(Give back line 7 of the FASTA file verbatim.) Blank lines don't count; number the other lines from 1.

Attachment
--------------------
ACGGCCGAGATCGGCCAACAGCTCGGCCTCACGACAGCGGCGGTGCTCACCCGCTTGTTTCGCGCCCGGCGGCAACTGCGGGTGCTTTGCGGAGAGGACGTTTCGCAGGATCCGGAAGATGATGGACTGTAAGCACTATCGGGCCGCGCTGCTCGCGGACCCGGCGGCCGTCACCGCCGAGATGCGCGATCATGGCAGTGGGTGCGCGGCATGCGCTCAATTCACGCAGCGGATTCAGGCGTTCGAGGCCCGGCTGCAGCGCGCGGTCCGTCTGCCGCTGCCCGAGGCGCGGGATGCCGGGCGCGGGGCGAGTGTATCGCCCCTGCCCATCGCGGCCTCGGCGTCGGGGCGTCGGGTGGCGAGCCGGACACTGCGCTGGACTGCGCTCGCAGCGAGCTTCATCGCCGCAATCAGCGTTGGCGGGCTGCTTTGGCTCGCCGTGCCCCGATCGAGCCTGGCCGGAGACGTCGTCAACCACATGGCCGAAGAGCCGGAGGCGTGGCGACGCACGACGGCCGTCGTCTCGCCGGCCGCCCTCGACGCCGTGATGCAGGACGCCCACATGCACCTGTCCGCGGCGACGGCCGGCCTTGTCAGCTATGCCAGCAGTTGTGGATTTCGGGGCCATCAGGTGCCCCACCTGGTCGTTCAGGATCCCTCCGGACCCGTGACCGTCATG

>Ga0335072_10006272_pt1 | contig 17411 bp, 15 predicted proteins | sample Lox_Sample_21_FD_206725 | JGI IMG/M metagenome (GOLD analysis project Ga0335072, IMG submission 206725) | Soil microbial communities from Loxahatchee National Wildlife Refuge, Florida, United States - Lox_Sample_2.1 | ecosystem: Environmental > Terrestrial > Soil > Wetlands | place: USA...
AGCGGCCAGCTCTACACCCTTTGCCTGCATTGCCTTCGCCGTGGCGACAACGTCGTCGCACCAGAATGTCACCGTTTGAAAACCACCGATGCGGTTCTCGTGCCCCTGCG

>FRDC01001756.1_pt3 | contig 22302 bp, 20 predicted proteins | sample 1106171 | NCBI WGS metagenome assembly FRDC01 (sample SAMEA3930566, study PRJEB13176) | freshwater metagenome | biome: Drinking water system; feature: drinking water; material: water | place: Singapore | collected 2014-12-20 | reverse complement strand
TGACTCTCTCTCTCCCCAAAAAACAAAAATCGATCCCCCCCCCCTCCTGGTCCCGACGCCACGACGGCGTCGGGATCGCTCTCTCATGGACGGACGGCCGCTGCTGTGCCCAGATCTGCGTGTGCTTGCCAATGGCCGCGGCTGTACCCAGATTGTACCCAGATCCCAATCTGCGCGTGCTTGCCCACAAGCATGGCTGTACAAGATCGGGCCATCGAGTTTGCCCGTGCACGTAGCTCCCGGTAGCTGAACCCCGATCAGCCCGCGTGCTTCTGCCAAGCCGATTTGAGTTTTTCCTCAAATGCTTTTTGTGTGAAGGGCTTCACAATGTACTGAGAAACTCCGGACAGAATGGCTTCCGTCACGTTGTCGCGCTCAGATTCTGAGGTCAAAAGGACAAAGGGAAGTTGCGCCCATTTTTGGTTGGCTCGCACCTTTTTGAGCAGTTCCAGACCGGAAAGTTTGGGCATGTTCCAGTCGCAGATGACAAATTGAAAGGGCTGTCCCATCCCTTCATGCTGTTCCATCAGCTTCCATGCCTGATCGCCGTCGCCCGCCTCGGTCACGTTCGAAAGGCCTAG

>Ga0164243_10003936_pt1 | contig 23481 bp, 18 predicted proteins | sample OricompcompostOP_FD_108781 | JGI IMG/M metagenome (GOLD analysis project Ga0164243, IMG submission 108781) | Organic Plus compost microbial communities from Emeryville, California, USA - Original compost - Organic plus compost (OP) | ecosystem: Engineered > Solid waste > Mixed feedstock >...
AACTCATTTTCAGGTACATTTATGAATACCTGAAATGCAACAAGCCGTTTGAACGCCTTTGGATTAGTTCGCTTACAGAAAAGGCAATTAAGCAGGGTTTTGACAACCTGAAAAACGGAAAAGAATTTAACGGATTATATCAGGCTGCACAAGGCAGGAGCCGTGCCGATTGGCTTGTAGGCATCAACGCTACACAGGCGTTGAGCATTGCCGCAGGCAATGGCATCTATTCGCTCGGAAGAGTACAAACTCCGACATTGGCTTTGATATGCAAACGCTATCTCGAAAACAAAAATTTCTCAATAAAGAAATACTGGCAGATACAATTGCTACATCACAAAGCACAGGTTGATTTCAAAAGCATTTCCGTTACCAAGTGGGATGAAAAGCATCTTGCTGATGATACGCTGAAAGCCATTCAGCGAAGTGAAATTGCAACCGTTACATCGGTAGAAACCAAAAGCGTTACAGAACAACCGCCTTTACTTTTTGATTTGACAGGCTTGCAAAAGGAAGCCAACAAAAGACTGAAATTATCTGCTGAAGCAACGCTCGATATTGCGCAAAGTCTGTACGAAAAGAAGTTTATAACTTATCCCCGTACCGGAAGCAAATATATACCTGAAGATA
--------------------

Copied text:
AACTCATTTTCAGGTACATTTATGAATACCTGAAATGCAACAAGCCGTTTGAACGCCTTTGGATTAGTTCGCTTACAGAAAAGGCAATTAAGCAGGGTTTTGACAACCTGAAAAACGGAAAAGAATTTAACGGATTATATCAGGCTGCACAAGGCAGGAGCCGTGCCGATTGGCTTGTAGGCATCAACGCTACACAGGCGTTGAGCATTGCCGCAGGCAATGGCATCTATTCGCTCGGAAGAGTACAAACTCCGACATTGGCTTTGATATGCAAACGCTATCTCGAAAACAAAAATTTCTCAATAAAGAAATACTGGCAGATACAATTGCTACATCACAAAGCACAGGTTGATTTCAAAAGCATTTCCGTTACCAAGTGGGATGAAAAGCATCTTGCTGATGATACGCTGAAAGCCATTCAGCGAAGTGAAATTGCAACCGTTACATCGGTAGAAACCAAAAGCGTTACAGAACAACCGCCTTTACTTTTTGATTTGACAGGCTTGCAAAAGGAAGCCAACAAAAGACTGAAATTATCTGCTGAAGCAACGCTCGATATTGCGCAAAGTCTGTACGAAAAGAAGTTTATAACTTATCCCCGTACCGGAAGCAAATATATACCTGAAGATA